There are several changes that need to occur before Mumbai — or any metro in India — can visualise being an Amsterdam-like biking haven. Besides better infrastructure, there would be a need for awareness, empathy on the streets and shedding of social stigma
The Maharashtra government issued some guidelines at the end of last month with the phased easing of the lockdown from the first week of June. Among them was the clause, “People are actively encouraged to use cycling as a form of physical exercise as it automatically ensures social distancing.”
While the aspect of distancing does apply to cycling, the State’s encouragement of a growing trend, while making sense, also shows disconnect — between reality and aspiration.
Over the years, cycling as a form of leisure and exercise has grown in cities, such as Mumbai for example. Cyclists have increasingly populated the highways and scenic roads such as Marine Drive and Palm Beach Road in Navi Mumbai, especially on early Sunday mornings and holidays. Surfeit of sports stores such as Decathlon, which provide a gamut of bikes and stylish accessories, have further encouraged the practice. It’s not just MAMILS (middle-aged men in lycra) who pedal away furiously, but biking spans ages and social strata.
Several start-ups, such as OFO (acquired by Bounce), Yulu, Pedl (by Zoomcar), Pedal (by Ola), Mobycy (electric scooters) and Mobike, have acted swiftly to cash in on an estimated $1.2 billion bicycle-sharing industry in India. Many of them have started under the supposition that infrastructure catches up eventually with interest — though the current paranoid need for sanitisation may impact the ‘sharing’ industry in the short-term.
The lockdown since March 25 has added interesting dynamics to the mix — not including the tragic stories of people cycling hundreds of kilometres to get home. While cycle major Atlas shut down its last manufacturing unit on June 3 — albeit temporarily and ironically on World Bicycle Day — several others have had mixed luck.
British electric bike manufacturer, GoZero Mobility, saw a spike in demand of 300 percent as soon as the unlocking began, according to its Delhi-based chief executive officer Ankit Kumar (their data shows a peak in usage from 4-7:30pm when, pre-lockdown, people were busy working).
Abdul Rab Kazi, business manager of Everest Cycle Company, says since they opened their half-a-dozen stores in Navi Mumbai on June 6 after over two months, sales are back to normal though demand for cheaper bikes is higher in lieu of uncertainty in jobs.
The advantages of cycling are fairly obvious. The average traffic speed in Mumbai (18.5 kmph) and Bengaluru (18.7 kmph) indicates no time saved — a cyclist has an average speed of 20 kmph. Cycling to work could also lead to benefits of Rs 1.8 trillion — 1.6 percent of India’s GDP for 2015-16 — according to a study Benefits of Cycling in India: An Economic, Environmental and Social Assessment by The Energy and Resources Institute (Teri).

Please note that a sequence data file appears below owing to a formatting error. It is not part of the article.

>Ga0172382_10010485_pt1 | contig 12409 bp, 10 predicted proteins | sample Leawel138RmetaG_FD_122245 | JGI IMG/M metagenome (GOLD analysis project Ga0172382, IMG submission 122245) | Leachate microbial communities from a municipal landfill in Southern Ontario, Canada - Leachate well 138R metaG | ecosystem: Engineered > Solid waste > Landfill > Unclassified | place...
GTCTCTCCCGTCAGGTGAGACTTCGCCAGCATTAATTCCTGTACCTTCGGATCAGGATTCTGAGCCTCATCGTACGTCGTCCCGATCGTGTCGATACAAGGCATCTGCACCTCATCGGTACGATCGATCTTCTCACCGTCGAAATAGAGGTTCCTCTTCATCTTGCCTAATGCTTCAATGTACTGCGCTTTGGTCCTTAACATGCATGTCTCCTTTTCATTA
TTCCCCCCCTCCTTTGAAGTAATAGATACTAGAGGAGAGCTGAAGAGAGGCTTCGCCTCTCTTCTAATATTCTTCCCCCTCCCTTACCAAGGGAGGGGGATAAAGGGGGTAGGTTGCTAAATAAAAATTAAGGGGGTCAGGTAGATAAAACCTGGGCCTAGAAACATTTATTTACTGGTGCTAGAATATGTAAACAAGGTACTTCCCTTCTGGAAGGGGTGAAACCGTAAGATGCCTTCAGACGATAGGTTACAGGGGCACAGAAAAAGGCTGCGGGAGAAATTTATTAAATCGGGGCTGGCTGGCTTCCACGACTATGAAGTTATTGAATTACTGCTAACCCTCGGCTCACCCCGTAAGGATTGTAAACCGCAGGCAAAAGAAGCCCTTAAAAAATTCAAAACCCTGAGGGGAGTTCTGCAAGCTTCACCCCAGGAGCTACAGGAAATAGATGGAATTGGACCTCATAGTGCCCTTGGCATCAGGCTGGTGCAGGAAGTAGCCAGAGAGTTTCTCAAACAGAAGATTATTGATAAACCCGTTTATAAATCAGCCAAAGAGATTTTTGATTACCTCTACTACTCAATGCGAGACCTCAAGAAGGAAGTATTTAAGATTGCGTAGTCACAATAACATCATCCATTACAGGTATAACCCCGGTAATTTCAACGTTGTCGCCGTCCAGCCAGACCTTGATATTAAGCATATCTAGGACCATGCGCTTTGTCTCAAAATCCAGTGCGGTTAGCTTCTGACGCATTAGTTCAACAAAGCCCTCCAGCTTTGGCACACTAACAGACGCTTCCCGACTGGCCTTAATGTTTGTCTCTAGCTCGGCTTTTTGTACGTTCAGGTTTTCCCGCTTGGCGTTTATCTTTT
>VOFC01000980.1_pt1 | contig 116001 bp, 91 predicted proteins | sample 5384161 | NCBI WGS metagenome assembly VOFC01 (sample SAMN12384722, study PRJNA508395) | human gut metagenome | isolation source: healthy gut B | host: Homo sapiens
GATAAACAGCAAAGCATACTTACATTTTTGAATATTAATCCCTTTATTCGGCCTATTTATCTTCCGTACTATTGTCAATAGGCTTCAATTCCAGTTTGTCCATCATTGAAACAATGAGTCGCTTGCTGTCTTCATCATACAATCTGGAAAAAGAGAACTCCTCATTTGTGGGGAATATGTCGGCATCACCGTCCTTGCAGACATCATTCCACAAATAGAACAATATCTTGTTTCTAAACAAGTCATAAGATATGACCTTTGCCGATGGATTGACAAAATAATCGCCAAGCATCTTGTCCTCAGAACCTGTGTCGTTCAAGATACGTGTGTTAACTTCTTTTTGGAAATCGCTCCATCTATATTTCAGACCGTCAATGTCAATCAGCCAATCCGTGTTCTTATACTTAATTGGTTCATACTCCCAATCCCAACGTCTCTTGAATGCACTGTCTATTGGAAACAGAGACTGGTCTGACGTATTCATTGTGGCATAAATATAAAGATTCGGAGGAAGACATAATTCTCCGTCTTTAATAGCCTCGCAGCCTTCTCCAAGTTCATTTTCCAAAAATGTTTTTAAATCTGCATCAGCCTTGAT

Besides, it generates zero carbon footprint and better health — by general estimates, a person burns about 300 calories in 30 minutes of cycling at an average speed of 20kmph. Point A to point B at negligible cost, with no environmental damage and better heart health seems like a win-win.
However, here’s where reality strikes hard.
Infrastructure in major cities does not support cycling. In Mumbai, for example, where roads are relatively narrow and packed with impatient, honking motorists, a cyclist is more likely to be knocked down than accommodated (54 percent of deaths due to road accidents in 2018 were two-wheeler riders, cyclists and pedestrians). During monsoons, when most roads develop craters, cycling can get harmful to life and limb.
When the Bandra-Kurla Complex (BKC) was being developed many years ago as the next big financial hub, it had wide roads and an ambitious cycling lane. That plan disintegrated soon after, as the lane was taken over for parking and driving during peak rush hour.
The weather in this city is not conducive to cycling for a majority of the year, either being too hot or too wet or both. Abhishek Avhad, an avid cyclist and triathlete, also mentions the elitist bias of corporate parks and security guards who look down upon cyclists. As part of a hospitality exchange programme for bikers called warmshowers.org, he has hosted over a dozen people from all over the world, all of whom have been shocked by the chaos and commotion on Mumbai’s streets.
Even if weather is not under the control of policy makers, there are several changes that need to occur before Mumbai — or any metro in India — can visualise being an Amsterdam-like biking haven. Besides better infrastructure, there would be a need for awareness, empathy on the streets and shedding of social stigma. A car is a status symbol — not just a means to travel — while a cycle is still seen as a poor man’s compulsion, as Avhad says.
While organisations such as the Smart Commute Foundation are working with multiple sectors to make Mumbai more bicycle-friendly, it might take a few generations for the shift to happen. The state government’s notification of encouragement will remain, for the moment, empty words on paper.Arun Janardhan is a Mumbai-based freelance writer-editor. Views are personal.